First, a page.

Teresa of Avila, the 16th-century Spanish Carmelite nun and mystic,may be best known for the Bernini sculpture Ecstasy of Saint Theresa ofAvila in the Cornaro Chapel on Santa Maria della Vittoria. The saint, pierced by dozens of arrows, is depicted in ecstatic union withher God.

In 1562 Teresa founded the convent of St. Joseph and, having written herautobiography, began work on "The Way of Perfection," a guidebook forher nuns. Remarkably, not a jot of Teresa's advice seems outmoded;today's readers need Teresa's guidance just as urgently--perhapsmore urgently--than did her sisters 450 years ago. Teresa's fourmain themes are contemplative prayer, love, humility, "the principlevirtue that people who pray must practice," and detachment from"created" things.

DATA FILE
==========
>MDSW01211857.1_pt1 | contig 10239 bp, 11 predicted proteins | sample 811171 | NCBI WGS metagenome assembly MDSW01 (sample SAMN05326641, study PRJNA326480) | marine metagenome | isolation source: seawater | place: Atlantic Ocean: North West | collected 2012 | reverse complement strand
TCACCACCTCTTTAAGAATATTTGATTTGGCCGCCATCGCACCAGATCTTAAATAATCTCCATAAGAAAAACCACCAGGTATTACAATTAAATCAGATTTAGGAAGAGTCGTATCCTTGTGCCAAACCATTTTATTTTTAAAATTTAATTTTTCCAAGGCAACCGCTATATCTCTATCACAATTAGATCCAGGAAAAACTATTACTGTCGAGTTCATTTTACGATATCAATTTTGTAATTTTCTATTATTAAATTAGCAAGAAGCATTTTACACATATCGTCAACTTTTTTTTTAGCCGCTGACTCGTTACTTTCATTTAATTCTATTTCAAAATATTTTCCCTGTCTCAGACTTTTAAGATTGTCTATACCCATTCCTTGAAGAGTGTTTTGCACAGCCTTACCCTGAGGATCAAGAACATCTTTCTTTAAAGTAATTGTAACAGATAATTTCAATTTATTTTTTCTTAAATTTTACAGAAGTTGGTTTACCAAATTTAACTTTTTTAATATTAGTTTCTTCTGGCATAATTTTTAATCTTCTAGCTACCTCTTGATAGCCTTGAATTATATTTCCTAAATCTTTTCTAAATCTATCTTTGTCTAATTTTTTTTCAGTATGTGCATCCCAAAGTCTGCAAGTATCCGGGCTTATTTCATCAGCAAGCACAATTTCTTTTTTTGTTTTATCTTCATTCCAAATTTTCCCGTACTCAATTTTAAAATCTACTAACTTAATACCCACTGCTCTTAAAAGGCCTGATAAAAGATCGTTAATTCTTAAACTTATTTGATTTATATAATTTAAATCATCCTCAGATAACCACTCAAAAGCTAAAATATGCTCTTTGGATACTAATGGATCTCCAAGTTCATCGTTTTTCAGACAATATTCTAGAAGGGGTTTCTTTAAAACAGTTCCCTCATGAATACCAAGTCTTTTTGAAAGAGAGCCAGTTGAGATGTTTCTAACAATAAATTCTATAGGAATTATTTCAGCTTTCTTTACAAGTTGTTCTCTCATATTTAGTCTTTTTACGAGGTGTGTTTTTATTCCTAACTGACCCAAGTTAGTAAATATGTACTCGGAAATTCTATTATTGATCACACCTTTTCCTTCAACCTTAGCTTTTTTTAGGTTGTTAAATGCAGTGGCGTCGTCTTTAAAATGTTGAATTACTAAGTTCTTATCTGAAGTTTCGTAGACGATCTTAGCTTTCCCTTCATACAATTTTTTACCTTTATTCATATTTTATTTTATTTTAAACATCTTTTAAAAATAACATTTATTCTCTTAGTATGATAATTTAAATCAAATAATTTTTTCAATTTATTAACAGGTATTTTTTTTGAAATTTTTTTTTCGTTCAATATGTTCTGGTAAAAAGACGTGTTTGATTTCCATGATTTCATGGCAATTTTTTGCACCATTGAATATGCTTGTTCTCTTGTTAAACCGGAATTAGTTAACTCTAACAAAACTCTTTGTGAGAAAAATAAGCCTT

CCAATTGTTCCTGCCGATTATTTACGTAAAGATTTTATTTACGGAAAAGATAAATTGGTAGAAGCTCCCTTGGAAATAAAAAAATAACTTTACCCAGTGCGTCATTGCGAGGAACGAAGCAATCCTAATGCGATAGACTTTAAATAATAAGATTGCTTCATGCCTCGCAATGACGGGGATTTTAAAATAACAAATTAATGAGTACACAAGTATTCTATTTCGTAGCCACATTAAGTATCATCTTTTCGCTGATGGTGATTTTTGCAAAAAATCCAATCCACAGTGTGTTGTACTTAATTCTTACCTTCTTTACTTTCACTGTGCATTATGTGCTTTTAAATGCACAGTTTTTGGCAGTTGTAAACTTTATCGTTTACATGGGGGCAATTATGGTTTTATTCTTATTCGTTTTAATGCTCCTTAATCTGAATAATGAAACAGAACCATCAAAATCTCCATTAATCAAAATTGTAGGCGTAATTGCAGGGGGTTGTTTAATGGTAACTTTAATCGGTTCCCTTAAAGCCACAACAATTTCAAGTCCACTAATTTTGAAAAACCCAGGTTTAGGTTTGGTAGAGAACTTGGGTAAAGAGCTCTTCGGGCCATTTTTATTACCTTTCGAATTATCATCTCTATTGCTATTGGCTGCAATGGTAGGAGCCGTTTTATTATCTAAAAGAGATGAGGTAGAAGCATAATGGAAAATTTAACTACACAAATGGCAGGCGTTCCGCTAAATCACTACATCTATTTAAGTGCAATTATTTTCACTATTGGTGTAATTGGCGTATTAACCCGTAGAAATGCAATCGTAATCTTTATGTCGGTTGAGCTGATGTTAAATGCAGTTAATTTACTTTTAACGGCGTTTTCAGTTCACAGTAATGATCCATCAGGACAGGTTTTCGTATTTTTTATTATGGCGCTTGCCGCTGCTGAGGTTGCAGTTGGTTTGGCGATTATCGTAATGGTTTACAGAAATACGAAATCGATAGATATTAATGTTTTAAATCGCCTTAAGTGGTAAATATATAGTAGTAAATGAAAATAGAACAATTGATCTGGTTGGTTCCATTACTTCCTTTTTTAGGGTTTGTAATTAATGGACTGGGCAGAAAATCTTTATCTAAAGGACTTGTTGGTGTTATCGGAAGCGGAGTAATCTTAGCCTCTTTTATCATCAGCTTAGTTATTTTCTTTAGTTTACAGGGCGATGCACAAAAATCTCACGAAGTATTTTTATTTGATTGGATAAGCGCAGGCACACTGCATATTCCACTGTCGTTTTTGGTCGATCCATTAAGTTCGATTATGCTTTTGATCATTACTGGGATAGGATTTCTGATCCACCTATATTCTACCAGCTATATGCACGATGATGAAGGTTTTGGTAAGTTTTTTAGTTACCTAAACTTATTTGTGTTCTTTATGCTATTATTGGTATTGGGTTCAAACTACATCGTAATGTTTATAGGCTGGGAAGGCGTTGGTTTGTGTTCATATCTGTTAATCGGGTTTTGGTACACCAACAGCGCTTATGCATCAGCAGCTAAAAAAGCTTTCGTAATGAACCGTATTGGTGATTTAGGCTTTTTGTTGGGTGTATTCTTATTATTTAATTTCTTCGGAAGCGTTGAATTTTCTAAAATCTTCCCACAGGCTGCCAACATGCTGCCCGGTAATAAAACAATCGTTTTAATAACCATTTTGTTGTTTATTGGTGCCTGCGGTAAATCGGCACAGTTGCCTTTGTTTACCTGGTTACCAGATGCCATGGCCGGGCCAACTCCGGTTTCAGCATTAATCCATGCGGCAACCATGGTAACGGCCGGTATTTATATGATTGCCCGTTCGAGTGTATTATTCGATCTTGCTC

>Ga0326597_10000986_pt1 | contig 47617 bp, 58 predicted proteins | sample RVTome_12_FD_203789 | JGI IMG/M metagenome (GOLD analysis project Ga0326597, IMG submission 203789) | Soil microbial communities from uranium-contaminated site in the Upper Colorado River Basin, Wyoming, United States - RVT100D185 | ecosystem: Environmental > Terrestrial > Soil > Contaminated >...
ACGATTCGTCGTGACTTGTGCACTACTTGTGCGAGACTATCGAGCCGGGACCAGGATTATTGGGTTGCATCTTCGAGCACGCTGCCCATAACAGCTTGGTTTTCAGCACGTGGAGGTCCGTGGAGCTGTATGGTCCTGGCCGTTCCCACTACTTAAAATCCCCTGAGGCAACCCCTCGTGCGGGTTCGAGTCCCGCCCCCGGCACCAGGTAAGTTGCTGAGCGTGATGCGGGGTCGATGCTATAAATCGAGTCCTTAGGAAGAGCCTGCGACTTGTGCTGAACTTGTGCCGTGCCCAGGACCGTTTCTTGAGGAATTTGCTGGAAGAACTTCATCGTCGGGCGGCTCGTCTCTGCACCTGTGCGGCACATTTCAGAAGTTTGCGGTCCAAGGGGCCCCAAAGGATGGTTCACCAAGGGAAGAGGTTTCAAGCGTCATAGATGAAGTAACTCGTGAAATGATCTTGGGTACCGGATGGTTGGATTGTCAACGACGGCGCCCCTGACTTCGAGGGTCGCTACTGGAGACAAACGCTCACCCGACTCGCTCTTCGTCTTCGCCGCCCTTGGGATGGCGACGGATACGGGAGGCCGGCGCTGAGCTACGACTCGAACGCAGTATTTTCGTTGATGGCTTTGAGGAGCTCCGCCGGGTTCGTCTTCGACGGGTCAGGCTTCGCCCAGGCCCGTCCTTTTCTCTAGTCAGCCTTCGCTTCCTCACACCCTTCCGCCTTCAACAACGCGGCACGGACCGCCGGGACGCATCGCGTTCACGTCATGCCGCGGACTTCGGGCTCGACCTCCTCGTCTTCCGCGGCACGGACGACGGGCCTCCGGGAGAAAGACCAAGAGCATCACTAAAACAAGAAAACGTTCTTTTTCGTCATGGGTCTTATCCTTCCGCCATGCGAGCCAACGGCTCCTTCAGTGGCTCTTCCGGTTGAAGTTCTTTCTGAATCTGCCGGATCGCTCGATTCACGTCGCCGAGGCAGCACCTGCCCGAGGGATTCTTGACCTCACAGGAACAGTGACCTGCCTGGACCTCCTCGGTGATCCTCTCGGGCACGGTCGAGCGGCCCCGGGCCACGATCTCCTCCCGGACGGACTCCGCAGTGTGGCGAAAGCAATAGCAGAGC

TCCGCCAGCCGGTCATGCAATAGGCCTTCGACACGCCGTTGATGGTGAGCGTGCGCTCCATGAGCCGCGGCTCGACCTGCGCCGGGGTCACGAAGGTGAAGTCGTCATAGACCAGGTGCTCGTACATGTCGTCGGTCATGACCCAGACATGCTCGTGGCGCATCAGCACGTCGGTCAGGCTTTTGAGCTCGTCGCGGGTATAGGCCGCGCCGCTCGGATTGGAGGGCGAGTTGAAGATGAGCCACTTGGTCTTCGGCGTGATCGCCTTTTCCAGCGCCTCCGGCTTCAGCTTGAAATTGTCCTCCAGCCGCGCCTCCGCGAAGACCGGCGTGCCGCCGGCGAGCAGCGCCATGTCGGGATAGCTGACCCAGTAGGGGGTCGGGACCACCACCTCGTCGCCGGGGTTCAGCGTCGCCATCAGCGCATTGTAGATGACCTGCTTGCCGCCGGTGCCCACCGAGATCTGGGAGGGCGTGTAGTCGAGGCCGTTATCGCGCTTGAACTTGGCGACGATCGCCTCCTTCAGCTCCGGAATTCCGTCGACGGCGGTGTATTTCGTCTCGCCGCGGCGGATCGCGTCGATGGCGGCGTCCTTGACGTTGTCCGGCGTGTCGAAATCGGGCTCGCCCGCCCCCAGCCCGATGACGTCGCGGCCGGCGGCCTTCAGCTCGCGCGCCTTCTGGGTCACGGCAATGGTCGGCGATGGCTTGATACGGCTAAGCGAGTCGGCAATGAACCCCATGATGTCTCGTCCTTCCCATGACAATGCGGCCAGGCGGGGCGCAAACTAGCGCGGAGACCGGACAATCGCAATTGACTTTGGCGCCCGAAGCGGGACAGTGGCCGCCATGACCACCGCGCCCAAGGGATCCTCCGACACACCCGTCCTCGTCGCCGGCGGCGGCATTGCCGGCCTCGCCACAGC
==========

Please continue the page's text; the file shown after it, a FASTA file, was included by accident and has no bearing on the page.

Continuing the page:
This new edition cannot replace Alison Peers's classic translation of"The Way of Perfection"--but its "mildly modernized" prose will, onehopes, introduce a host of new readers to Teresa of Avila. The Berninisculpture captures one side of Teresa's ecstatic mysticism--but "The Wayof Perfection" reveals the hard work of translating that moment ofepiphany into a life of serving God.